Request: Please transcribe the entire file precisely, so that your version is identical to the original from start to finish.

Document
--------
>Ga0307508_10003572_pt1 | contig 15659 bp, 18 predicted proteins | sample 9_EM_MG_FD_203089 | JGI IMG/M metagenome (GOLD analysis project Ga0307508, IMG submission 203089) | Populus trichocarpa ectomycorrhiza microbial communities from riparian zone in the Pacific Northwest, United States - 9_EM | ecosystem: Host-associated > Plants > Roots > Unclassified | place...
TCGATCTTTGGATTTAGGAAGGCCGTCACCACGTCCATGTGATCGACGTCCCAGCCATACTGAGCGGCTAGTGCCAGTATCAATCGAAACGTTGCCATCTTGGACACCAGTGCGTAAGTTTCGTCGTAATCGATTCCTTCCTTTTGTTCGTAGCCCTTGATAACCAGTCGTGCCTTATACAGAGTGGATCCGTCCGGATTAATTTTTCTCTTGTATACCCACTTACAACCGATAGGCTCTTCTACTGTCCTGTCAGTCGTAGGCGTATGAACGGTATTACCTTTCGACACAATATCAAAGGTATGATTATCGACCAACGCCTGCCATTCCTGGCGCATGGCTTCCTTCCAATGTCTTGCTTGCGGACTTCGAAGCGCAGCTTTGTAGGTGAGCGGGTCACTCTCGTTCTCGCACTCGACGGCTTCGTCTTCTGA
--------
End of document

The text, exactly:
>Ga0307508_10003572_pt1 | contig 15659 bp, 18 predicted proteins | sample 9_EM_MG_FD_203089 | JGI IMG/M metagenome (GOLD analysis project Ga0307508, IMG submission 203089) | Populus trichocarpa ectomycorrhiza microbial communities from riparian zone in the Pacific Northwest, United States - 9_EM | ecosystem: Host-associated > Plants > Roots > Unclassified | place...
TCGATCTTTGGATTTAGGAAGGCCGTCACCACGTCCATGTGATCGACGTCCCAGCCATACTGAGCGGCTAGTGCCAGTATCAATCGAAACGTTGCCATCTTGGACACCAGTGCGTAAGTTTCGTCGTAATCGATTCCTTCCTTTTGTTCGTAGCCCTTGATAACCAGTCGTGCCTTATACAGAGTGGATCCGTCCGGATTAATTTTTCTCTTGTATACCCACTTACAACCGATAGGCTCTTCTACTGTCCTGTCAGTCGTAGGCGTATGAACGGTATTACCTTTCGACACAATATCAAAGGTATGATTATCGACCAACGCCTGCCATTCCTGGCGCATGGCTTCCTTCCAATGTCTTGCTTGCGGACTTCGAAGCGCAGCTTTGTAGGTGAGCGGGTCACTCTCGTTCTCGCACTCGACGGCTTCGTCTTCTGA